Karen van den Oever is a science graduate from the University of Witwatersrand in Johannesburg, South Africa, where she currently resides. Like Verna van Schaik, who now resides in New Zealand, she is a CMAS diving instructor, and also a former member of the University of the Witwatersrand Underwater Club. 

Her original cave, trimix and blending training was with me. I also trained her husband Francois Bain. 

Unstoppable Karen van den Oever

Karen had previously dived to 201 m/660 ft (241 m/792 ft altitude corrected) on open circuit in Bushmansgat cave in South Africa’s Northern Cape province on February 27, 2020. That dive’s total dive time was 7 hours and 21 minutes. On March 26, 2021, Karen dove to 236.04 m/770 ft (283 m/924 ft), on open circuit, at Bushmansgat cave, using a bottom gas of trimix 6/85. The total dive time was 7 hours and 18 minutes. That dive is the current deep diving Guinness World Record (women).

Karen’s new world record dive, done on October 27, 2022, was made to a depth of 246.65 m/809 ft (296 m/971 ft), in Bushmansgat cave. The dive was done on open circuit, using a bottom gas of trimix 4/90, and with a total dive time of 8 hours and 14 minutes. The dive would not have been possible without a large team of support divers. 

Karen’s dive computer. Actual depth from rope measurements by independent witnesses was 246.56m/809 ft.

Peter Reid was at 209 m/686 ft (251 m/823 ft); this was his personal deepest dive on closed circuit, and his total dive time was 6 hours and 20 minutes. Don Hauman did deep support at 110 m/361 ft (132 m/433 ft). Her husband Francois provided shallow support and surface support, together with the other team members.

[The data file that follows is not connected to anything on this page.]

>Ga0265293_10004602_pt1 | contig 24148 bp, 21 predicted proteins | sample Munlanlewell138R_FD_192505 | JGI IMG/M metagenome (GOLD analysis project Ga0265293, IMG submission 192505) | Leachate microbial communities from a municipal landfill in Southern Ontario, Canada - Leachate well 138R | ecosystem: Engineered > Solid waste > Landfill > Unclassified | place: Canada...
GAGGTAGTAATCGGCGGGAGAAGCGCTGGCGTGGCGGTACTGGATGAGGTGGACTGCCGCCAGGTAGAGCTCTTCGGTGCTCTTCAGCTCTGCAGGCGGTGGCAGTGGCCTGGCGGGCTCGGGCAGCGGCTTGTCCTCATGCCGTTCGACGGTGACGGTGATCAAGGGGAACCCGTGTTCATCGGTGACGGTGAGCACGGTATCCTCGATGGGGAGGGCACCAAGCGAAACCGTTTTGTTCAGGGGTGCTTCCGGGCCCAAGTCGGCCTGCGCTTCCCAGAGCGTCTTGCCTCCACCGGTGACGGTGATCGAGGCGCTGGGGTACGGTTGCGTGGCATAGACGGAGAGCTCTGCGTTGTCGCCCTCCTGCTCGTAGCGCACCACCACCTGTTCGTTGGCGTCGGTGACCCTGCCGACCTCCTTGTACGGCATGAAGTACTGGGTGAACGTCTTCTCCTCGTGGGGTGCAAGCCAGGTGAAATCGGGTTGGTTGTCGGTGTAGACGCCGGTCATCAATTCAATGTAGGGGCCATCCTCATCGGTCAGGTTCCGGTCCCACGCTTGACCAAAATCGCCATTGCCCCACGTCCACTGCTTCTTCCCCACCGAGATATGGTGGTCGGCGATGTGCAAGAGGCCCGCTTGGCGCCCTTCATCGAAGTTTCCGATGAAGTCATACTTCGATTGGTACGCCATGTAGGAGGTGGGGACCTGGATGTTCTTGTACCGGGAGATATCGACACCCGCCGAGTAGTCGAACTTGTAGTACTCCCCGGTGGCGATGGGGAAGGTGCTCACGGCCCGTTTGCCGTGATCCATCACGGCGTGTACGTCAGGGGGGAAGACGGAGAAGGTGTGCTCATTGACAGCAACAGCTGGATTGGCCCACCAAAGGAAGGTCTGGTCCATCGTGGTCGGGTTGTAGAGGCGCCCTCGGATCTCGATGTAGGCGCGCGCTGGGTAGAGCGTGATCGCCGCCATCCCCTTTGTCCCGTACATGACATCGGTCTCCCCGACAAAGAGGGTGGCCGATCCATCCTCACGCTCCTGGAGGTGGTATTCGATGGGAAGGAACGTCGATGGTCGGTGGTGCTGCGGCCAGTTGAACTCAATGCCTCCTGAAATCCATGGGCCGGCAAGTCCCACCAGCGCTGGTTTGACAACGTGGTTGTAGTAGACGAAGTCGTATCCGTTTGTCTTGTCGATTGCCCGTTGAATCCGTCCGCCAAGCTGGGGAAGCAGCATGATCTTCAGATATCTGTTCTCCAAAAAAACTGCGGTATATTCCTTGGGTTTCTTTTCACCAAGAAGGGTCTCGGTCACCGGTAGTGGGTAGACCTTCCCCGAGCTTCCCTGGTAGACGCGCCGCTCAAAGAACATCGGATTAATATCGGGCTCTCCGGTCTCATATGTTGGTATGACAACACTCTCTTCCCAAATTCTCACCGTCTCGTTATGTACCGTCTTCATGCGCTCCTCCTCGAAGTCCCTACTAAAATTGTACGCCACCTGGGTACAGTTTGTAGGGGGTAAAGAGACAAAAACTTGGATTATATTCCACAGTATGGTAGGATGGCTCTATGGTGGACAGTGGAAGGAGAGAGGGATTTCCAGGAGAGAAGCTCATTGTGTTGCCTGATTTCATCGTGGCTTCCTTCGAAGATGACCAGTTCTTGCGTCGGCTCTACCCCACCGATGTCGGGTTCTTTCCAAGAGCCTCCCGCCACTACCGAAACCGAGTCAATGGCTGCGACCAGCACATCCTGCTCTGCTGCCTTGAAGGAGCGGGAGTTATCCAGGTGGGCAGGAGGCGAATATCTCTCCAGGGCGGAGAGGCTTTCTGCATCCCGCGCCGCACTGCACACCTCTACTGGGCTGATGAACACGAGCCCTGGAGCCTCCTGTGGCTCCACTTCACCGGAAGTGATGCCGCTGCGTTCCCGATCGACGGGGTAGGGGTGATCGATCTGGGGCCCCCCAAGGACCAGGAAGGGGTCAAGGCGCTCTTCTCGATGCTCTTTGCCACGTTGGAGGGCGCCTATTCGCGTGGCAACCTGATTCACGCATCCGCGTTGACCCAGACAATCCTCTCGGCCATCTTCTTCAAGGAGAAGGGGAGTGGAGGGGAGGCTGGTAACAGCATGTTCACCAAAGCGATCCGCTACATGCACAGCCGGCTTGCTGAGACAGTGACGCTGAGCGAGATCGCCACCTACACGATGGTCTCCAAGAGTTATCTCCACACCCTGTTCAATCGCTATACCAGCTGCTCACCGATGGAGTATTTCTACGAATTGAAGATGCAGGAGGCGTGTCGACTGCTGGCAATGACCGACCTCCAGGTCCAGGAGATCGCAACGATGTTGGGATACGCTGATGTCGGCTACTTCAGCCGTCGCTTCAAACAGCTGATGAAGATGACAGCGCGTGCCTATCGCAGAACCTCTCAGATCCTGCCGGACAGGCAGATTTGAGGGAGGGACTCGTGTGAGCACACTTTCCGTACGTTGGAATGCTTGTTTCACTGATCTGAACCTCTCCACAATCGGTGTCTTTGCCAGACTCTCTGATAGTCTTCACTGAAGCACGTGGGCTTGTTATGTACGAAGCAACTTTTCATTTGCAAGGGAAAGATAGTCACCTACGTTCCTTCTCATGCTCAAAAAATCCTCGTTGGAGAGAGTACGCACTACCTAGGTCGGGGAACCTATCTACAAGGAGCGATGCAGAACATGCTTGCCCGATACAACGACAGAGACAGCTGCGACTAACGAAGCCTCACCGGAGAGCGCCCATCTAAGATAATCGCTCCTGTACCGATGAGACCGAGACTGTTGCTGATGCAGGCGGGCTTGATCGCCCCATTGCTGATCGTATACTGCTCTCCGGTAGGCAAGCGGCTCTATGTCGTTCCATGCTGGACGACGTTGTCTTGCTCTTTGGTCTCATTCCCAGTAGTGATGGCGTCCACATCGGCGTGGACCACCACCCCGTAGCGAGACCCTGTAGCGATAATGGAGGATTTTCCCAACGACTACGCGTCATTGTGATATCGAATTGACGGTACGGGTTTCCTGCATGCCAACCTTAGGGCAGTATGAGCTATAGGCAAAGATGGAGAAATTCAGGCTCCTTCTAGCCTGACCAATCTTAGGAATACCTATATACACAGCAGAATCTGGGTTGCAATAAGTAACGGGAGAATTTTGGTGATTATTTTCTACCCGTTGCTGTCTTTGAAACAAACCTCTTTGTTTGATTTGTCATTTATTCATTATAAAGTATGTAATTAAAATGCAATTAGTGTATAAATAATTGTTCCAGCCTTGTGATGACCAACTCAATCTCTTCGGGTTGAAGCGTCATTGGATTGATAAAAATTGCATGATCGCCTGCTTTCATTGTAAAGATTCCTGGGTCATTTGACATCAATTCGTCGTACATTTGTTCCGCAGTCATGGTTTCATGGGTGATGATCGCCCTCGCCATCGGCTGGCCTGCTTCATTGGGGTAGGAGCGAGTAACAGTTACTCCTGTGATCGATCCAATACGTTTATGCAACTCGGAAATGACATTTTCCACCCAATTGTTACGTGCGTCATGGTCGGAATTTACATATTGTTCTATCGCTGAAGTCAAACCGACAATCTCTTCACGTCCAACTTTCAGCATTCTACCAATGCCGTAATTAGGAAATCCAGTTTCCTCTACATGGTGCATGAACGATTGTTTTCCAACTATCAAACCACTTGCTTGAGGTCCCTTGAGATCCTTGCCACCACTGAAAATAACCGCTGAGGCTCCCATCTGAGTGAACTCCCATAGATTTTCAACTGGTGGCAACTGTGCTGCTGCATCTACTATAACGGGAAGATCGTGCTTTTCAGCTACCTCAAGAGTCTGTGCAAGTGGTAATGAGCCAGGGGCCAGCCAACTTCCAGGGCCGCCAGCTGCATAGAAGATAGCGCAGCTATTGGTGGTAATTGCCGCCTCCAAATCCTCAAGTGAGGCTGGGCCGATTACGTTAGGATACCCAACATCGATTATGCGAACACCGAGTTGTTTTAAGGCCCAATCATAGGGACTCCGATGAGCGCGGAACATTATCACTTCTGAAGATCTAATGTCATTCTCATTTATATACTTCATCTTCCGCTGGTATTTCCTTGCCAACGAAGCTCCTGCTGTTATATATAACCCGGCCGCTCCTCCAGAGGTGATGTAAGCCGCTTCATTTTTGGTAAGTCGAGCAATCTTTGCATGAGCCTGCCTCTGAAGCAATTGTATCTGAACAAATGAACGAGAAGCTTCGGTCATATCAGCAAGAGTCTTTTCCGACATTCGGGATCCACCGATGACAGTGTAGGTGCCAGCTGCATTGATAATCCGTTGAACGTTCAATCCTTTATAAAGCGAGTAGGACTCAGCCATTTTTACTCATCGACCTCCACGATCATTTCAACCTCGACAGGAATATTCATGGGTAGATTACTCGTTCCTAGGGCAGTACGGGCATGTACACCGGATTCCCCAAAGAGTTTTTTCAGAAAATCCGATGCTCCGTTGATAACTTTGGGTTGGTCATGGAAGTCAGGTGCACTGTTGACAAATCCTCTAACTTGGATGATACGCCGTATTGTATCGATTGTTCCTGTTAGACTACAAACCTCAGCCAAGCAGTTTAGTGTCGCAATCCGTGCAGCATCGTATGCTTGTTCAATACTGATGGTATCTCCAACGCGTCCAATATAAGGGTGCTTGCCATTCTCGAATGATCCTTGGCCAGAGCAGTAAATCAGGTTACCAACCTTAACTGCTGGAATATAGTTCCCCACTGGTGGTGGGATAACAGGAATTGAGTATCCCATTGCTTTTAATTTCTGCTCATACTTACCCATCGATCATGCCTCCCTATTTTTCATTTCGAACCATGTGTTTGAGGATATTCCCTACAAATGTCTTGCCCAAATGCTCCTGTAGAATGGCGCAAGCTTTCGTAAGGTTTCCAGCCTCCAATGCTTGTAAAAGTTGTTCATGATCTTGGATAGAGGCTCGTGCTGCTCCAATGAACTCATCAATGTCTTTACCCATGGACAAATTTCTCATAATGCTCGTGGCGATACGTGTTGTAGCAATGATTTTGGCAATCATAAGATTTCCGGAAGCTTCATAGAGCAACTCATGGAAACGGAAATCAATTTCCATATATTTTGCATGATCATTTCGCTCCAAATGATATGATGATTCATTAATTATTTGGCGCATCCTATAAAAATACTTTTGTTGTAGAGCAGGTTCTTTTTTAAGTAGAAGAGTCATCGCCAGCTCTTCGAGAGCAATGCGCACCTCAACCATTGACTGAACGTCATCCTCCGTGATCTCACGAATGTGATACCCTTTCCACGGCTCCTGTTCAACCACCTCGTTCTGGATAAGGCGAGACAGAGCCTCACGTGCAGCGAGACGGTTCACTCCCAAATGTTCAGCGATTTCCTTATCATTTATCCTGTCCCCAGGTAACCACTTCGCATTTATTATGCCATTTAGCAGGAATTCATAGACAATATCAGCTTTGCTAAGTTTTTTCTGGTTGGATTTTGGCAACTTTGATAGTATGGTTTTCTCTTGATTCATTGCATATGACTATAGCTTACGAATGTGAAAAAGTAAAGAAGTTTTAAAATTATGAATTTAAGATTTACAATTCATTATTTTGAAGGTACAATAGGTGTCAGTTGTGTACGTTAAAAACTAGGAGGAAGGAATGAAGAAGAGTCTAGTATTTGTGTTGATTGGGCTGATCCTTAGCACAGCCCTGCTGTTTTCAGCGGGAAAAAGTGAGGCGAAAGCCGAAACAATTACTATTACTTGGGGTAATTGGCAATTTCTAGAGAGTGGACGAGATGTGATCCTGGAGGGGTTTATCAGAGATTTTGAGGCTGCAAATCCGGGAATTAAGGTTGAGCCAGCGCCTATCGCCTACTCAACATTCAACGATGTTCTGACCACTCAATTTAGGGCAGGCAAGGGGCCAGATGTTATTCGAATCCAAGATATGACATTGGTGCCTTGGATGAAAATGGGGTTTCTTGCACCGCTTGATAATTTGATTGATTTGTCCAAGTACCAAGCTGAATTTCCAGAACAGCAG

Karen’s support team.

Karen’s Total Narcotic Depth (TND) was 48.06 m/158 ft; the Equivalent Narcotic Depth (END) considering nitrogen only was 9.49 m/31.14 ft, and her maximum Partial Pressure of Oxygen (PO2) was 1.03 Atm. Gradient factors: 40/75.

There were no serious incidents during the dive except that Karen suffered some mild High Pressure Nervous Syndrome (HPNS), which ultimately did not prevent her from going any deeper. Karen had some difficulties recovering the evidence tag from her maximum depth because of the tremors that she was experiencing as a result of the HPNS, but in the end she turned the dive mainly because she ran out of bottom time. 

Dive Deeper

InDEPTH: South African Cave Diver Karen van den Oever Sets New Women’s Deep Cave Diving Record

InDEPTH: Diving Beyond 250 Meters: The Deepest Cave Dives Today Compared to the Nineties

InDEPTH: Extending The Envelope Revisited: The 30 Deepest Tech Shipwreck Dives

InDEPTH: Opinion: Don’t Break That Record

InDEPTH: Fact or Fiction? Revisiting Guinness World Record Deepest Scuba Dive


Nuno Gomes is a professional civil engineer, a CMAS technical diving instructor and a commercial diver. He was born in Lisbon, but his family relocated to South Africa during his youth. He now lives permanently in New York with his family. He has dived all over the world.

He used SCUBA (open circuit) to dive to a depth of 321.81 meters (1,056 feet), inclusive of rope stretch, in the Red Sea off the coast of Egypt near Dahab, in June 2005. The total dive time was 12 hours and 20 minutes. The descent took 14 minutes with two minutes spent at the bottom.

He also used SCUBA (open circuit) to dive to 282.6 meters (927 feet) in the Bushmansgat cave, in South Africa, in 1996. The cave is located at an altitude of 1,550 meters (5,086 feet) above sea level, which resulted in a decompression schedule for an equivalent sea level dive to a depth of 339 meters (1,112 feet) in order to prevent decompression sickness. The total dive time was 12 hours and 15 minutes with four minutes spent at the bottom of the cave.